You may be by yourself, but you’re not alone.
I couldn’t have foreseen sitting outside in our lovely outdoor space on the first warm, sunny spring day in Vermont while our world suffers through a pandemic, but here we are. Yesterday The Chef pulled all the outside furniture out of winter storage, brushed off the seat cushions, cleaned the glass tables, rolled out the rug. Looks like everything overwintered just fine, with only one small wart that’s completely fixable. Our outdoor room is officially open for the season, all the leaves and detritus are cleaned from the lawn, and Van Goat’s over on the fence row munching on some mulch. Might snow again, like it did this past week. No big deal; it’ll be gone in a matter of hours.
I also couldn’t have foreseen being laid up with a torn meniscus, yet here I am with my knee properly iced, compressed, elevated, pain meds coursing through my veins, all the silly little exercise printouts inside the house on the coffee table; I’ll do ‘em later on. I went to see the orthopedist last Wednesday and have my marching orders. Or sitting orders, you might say. I have naught but myself to blame for a completely avoidable injury, where I stupidly pushed through pain on a run just about two weeks ago, instead of listening to my leg and opting to walk instead. So now an old injury is wide awake, and it will be a couple of weeks before I can think about walking, to say nothing of running, if I play my cards right. If I’m lucky. Too bad for Scout, but he has the gift of this delicious day outdoors chasing squirrels and barking at imagined interlopers, at least.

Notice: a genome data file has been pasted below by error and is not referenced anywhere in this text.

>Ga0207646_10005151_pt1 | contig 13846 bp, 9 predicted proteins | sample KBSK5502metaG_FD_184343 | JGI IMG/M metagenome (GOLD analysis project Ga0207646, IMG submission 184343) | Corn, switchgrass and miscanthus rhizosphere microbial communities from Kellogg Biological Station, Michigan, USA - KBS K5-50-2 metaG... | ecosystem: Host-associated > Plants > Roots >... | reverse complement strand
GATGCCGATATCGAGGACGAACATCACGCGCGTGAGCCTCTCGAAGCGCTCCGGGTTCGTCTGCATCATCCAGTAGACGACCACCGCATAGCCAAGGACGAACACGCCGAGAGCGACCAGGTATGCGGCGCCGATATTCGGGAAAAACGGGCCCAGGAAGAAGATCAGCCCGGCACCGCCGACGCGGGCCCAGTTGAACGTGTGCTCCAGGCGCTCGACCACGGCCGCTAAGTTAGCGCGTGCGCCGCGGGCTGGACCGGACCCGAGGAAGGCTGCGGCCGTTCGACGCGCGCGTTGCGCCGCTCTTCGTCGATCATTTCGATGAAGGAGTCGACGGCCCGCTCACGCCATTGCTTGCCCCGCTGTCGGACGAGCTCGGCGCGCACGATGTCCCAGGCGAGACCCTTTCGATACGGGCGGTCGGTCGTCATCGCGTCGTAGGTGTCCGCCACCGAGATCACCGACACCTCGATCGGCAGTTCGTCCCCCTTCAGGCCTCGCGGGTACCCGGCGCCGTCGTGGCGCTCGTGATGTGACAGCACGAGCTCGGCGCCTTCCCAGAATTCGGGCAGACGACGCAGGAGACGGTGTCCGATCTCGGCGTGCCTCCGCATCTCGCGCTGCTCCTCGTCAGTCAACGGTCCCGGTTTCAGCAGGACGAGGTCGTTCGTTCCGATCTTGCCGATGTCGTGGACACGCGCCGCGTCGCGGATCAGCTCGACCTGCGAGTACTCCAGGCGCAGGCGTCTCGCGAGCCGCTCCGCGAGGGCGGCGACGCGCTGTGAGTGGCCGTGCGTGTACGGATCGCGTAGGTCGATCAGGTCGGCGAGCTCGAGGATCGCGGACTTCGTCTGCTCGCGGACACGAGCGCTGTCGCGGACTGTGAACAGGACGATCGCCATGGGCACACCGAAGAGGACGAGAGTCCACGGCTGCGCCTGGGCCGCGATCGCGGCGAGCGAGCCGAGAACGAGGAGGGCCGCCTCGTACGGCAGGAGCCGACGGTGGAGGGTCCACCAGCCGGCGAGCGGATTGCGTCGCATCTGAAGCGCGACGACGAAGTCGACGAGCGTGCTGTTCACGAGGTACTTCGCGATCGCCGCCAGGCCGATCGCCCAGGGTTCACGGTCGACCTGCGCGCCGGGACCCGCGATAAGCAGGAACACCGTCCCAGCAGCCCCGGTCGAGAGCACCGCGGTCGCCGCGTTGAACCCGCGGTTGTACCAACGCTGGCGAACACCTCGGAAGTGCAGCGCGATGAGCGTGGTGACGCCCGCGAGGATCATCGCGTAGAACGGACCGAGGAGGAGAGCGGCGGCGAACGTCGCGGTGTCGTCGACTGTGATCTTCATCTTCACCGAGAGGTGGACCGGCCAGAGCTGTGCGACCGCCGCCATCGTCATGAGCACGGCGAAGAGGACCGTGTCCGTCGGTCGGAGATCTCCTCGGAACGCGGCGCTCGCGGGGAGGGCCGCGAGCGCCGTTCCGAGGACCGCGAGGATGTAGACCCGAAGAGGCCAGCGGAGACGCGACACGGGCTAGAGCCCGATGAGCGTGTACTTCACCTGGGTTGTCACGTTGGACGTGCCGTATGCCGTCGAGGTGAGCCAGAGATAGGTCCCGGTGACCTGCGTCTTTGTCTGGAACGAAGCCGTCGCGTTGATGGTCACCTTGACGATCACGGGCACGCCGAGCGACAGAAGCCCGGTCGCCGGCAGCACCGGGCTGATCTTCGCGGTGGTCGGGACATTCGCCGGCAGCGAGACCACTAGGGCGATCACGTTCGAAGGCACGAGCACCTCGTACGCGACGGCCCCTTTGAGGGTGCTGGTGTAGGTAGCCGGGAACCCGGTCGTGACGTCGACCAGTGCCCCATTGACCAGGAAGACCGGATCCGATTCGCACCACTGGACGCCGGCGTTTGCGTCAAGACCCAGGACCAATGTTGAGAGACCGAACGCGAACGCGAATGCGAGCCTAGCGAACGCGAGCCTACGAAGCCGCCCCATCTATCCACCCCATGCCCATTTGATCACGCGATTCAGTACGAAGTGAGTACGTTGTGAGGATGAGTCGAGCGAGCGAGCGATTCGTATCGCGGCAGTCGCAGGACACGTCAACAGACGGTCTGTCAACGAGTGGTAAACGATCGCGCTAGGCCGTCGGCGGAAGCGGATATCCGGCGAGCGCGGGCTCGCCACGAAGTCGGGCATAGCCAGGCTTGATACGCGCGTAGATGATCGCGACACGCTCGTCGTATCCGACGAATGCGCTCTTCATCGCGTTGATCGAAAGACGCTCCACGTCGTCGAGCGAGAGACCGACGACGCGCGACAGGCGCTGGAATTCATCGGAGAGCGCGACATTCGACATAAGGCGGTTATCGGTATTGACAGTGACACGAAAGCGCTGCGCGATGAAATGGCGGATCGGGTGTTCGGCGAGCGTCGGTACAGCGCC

I’ve been trying to figure out why the stay-at-home lifestyle isn’t bothering me the way it appears to bother others. Maybe the bother simply hasn’t set in yet because I’ve enjoyed almost daily running until recently, and a more or less a normal weekday routine.
Also, though, I think living where we do now in a town with a little critical mass to it, I feel surrounded by humanity—even if I can’t see or hear people, I know they’re there, and that’s enough. We’re still running to the grocery store once a week, The Chef and I, so there’s that, too. But before all this started, the weekly shop was our date—he is a chef, after all, and I also love fiddling around with cuisine. We shop like we eat, savoring the moment, carefully picking through cheeses and produce and fish and hemming and hawing over prices, wondering whether we should try another store to see if the salmon looked any better there, or changing our dinner plans on the fly because there was some bargain on a beautiful piece of swordfish that came from somewhere trustworthy, not sourced from a suspect place wont to turn its back on standards and all.